Extra Voices: A Thirst For Battle

Anne SK Brown Military Collection

In the Voices section of our Fall 2022 issue we highlighted quotes about the thirst for battle that consumed many Union and Confederate soldiers. Unfortunately, we didn’t have room to include all that we found. Below are those that just missed the cut.

“With what eagerness do we thirst for the blood of our enemy and tear down the fabric made in God’s own image. I confess there is something terribly intoxicating in battle….” —Colonel Francis T. Sherman, 88th Illinois Infantry, in a letter to his mother, June 7, 1863

“[W]hen you go into battle you dont think of being killed all you think of is push a head and kill all you can….” —Union soldier HenryPippitt, in a letter to his mother, June 20, 1864

“I felt a joyous exaltation, a perfect indifference to circumstances through the whole of that three days fight, and have seldom enjoyed three days more in my life.” —New York artillerist William Wheeler, in a letter home about his involvement in the Battle of Gettysburg, August 9, 1863

“I did not know that I could stand fire so well. I never felt so gay in my life as I did when we charged with the sabre.” —John P. Sheahan, 1st Maine Cavalry, in a letter to his father about the Battle of Brandy Station, July 10, 1863

Library of Congress

“As for myself, I never felt better then I did when making that grand charge.” —Pennsylvania officer Benjamin Ashenfelter, on a counterattack he participated in during the Battle of Gettysburg, in a letter to an acquaintance, July 29, 1863

“There is something grand about it—it is magnificent. I feel elated as borne along with the tide of battle.” —Confederate soldier Robert Gill, in a letter to his wife about his experience under fire in the fighting for Atlanta, July 28, 1864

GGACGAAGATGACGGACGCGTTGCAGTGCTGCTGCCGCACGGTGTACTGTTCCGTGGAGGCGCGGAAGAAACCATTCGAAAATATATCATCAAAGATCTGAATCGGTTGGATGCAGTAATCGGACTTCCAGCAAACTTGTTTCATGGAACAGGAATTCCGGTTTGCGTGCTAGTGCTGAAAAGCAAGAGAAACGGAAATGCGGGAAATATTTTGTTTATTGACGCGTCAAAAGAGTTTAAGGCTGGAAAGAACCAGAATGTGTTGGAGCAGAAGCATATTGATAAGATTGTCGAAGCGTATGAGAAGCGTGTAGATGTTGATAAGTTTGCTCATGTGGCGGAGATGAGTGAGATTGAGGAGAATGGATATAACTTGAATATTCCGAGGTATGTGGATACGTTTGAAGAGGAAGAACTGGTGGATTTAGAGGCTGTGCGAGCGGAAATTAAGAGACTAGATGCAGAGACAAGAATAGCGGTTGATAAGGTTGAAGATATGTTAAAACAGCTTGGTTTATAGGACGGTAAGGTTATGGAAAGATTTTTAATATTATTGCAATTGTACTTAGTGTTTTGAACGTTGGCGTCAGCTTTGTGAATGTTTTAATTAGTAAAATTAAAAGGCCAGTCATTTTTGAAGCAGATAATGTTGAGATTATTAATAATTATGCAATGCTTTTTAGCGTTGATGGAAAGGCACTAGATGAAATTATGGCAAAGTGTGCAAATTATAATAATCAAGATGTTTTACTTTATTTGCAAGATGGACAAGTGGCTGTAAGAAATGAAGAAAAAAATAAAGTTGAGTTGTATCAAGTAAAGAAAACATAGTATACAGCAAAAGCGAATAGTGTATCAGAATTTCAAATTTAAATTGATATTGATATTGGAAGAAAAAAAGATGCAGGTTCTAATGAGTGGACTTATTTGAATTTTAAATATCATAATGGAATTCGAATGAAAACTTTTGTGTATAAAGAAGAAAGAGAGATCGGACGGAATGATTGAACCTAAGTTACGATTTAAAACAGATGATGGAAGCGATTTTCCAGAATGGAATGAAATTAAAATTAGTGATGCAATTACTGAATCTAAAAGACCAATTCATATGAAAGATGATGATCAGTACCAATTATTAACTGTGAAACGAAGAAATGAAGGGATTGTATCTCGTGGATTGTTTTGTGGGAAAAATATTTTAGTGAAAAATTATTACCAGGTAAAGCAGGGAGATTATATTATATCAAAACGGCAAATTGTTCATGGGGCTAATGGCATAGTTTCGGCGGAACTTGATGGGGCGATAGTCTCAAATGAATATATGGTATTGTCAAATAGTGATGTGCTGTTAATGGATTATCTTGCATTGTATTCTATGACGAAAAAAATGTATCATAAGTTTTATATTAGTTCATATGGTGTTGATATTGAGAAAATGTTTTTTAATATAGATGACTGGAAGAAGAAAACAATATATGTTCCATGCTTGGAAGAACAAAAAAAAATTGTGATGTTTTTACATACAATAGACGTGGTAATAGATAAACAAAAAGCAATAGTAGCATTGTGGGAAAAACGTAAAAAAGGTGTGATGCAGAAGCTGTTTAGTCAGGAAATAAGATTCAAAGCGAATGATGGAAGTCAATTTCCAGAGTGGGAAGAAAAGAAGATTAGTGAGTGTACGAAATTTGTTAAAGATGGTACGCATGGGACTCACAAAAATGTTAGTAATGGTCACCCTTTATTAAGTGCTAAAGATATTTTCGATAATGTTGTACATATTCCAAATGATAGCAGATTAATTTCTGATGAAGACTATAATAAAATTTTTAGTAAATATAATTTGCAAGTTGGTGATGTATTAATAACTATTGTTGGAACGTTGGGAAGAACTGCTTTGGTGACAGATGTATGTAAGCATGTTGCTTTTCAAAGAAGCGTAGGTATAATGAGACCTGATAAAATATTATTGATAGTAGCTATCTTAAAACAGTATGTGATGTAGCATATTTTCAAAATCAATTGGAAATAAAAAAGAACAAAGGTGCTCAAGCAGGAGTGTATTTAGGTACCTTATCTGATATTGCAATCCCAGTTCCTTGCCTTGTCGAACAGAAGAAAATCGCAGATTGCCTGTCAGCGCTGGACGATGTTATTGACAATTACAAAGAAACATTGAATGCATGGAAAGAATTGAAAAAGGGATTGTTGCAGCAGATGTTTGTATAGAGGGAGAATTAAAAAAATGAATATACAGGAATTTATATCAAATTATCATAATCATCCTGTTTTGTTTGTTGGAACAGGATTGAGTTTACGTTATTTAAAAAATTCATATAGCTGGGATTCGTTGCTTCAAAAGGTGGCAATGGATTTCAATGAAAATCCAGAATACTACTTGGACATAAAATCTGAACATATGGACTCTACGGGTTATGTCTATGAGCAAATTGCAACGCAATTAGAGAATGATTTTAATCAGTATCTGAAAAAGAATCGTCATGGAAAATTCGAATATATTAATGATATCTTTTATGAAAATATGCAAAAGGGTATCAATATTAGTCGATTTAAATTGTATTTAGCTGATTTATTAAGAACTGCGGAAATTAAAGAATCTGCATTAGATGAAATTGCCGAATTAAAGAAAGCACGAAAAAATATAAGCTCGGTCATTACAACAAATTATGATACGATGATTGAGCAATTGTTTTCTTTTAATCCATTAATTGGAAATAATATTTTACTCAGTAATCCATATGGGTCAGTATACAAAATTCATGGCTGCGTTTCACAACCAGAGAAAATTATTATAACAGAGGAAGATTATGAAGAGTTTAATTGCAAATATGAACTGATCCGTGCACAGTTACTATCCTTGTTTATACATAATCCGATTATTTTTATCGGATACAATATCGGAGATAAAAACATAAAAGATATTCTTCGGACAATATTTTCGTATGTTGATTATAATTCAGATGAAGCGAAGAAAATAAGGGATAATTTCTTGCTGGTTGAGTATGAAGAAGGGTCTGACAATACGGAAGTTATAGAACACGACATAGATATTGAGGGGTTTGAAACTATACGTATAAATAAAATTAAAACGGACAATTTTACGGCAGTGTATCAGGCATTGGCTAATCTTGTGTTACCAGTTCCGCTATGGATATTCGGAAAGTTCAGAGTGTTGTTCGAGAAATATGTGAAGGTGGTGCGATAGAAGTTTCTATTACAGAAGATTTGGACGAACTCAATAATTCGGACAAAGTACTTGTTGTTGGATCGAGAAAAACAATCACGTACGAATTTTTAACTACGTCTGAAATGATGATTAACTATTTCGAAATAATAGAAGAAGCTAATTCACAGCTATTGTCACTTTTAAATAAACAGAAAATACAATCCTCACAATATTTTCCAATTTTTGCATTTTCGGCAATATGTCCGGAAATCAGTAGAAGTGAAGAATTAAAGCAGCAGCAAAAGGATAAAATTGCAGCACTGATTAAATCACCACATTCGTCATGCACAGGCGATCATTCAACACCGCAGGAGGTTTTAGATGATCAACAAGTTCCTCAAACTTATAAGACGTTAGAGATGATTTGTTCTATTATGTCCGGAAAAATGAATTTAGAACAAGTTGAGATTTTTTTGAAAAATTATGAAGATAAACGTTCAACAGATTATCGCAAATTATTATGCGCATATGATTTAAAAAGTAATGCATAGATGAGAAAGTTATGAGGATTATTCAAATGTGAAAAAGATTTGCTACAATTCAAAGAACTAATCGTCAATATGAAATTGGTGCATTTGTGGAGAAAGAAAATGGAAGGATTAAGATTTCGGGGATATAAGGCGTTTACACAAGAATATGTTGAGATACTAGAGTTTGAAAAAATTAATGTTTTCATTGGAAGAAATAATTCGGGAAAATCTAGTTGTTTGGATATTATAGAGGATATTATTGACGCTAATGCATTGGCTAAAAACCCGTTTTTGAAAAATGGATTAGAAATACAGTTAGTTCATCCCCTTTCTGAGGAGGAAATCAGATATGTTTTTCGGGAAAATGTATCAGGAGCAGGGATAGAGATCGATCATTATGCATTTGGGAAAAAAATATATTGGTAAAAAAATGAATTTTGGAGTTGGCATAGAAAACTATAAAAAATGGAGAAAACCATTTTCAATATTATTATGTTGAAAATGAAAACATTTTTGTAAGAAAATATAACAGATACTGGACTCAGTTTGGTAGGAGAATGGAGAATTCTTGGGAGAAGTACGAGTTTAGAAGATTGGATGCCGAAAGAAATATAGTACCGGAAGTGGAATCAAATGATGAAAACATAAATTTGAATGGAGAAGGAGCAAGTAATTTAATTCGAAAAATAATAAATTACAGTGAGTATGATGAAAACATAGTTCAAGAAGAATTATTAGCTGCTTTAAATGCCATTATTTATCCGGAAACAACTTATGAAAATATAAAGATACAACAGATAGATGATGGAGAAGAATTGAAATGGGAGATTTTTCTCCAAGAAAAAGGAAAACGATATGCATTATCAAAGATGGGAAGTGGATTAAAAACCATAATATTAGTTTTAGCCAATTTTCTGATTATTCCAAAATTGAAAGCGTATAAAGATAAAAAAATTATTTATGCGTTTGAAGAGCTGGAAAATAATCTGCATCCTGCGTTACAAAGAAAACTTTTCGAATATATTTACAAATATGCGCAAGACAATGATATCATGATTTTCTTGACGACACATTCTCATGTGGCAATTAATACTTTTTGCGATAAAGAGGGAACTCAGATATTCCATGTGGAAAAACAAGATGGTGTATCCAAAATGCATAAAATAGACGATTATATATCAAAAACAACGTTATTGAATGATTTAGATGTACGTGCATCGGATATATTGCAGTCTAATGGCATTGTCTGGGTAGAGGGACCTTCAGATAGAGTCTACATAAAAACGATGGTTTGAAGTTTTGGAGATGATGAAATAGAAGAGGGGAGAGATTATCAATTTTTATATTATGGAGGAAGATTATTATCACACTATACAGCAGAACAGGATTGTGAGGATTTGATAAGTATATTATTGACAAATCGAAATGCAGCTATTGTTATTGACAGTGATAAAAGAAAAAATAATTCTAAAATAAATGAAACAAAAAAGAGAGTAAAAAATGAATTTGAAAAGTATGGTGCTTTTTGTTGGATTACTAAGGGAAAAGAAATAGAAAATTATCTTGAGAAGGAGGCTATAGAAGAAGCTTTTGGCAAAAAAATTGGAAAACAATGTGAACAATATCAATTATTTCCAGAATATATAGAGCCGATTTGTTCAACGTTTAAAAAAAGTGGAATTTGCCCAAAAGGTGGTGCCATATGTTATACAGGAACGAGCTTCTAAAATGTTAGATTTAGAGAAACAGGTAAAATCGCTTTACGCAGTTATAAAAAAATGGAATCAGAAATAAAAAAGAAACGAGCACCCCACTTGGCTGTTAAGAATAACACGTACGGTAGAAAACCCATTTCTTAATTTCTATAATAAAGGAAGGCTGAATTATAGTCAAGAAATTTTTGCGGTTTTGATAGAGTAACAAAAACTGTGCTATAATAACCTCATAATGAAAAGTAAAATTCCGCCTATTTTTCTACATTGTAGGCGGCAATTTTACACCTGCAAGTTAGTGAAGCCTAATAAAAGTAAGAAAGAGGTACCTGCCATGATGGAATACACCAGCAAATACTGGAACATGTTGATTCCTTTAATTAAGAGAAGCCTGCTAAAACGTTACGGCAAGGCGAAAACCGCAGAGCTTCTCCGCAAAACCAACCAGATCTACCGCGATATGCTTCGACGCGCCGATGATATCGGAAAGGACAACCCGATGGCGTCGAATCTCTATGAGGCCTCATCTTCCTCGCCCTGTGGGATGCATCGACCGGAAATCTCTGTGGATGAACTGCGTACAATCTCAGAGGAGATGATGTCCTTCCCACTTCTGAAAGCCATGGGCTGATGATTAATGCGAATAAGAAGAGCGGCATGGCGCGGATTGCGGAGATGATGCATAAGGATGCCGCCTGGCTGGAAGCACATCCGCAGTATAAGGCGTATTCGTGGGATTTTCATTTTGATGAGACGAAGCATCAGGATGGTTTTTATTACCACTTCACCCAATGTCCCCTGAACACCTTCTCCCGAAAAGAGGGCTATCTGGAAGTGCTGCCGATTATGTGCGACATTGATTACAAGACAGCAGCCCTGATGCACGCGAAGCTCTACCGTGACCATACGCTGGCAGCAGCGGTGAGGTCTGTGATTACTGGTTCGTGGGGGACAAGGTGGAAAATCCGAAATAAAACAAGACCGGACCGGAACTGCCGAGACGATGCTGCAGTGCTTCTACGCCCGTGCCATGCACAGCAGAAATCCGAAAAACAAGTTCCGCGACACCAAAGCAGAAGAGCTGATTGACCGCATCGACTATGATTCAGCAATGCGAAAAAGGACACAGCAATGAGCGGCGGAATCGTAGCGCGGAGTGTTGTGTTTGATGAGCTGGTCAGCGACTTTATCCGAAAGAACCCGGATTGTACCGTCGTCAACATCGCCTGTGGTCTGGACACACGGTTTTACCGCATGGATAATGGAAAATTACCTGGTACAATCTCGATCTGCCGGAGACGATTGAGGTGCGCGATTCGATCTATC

“Braving danger … has its compensations…. In the excitement of a charge, or in the enthusiasm of approaching victory, there is a sense of pleasure which no one should attempt to underrate. It is the gratification which is always born of success, and, coming to one at the supreme moment of a favorable crisis in battle, rewards the soldier for many severe trials and perilous tasks.” —Union officer Horace Porter, in a reminiscence of the war

“I am willing; yes, anxious to brave the leaden storm once more.” —Amos Kibbee, 4th Illinois Cavalry, in a letter describing his “desire for a speedy peace which can only be accomplished through the enemy’s utter and complete overthrow” shortly after fighting at the Battle of Shiloh, May 11, 1862

Sources: C. Knight Aldrich, ed., Quest for a Star (1999); Reid Mitchell, Civil War Soldiers (1988); In Memoriam: Letters of William Wheeler of the Class of 1855 (1875); John Parris Sheahan Papers, Maine Historical Society; Bell Irvin Wiley, The Life of Johnny Reb (1943); Horace Porter, “The Philosophy of Courage,” The Century Magazine (June 1888); Wiley Sword, Courage Under Fire (2007).

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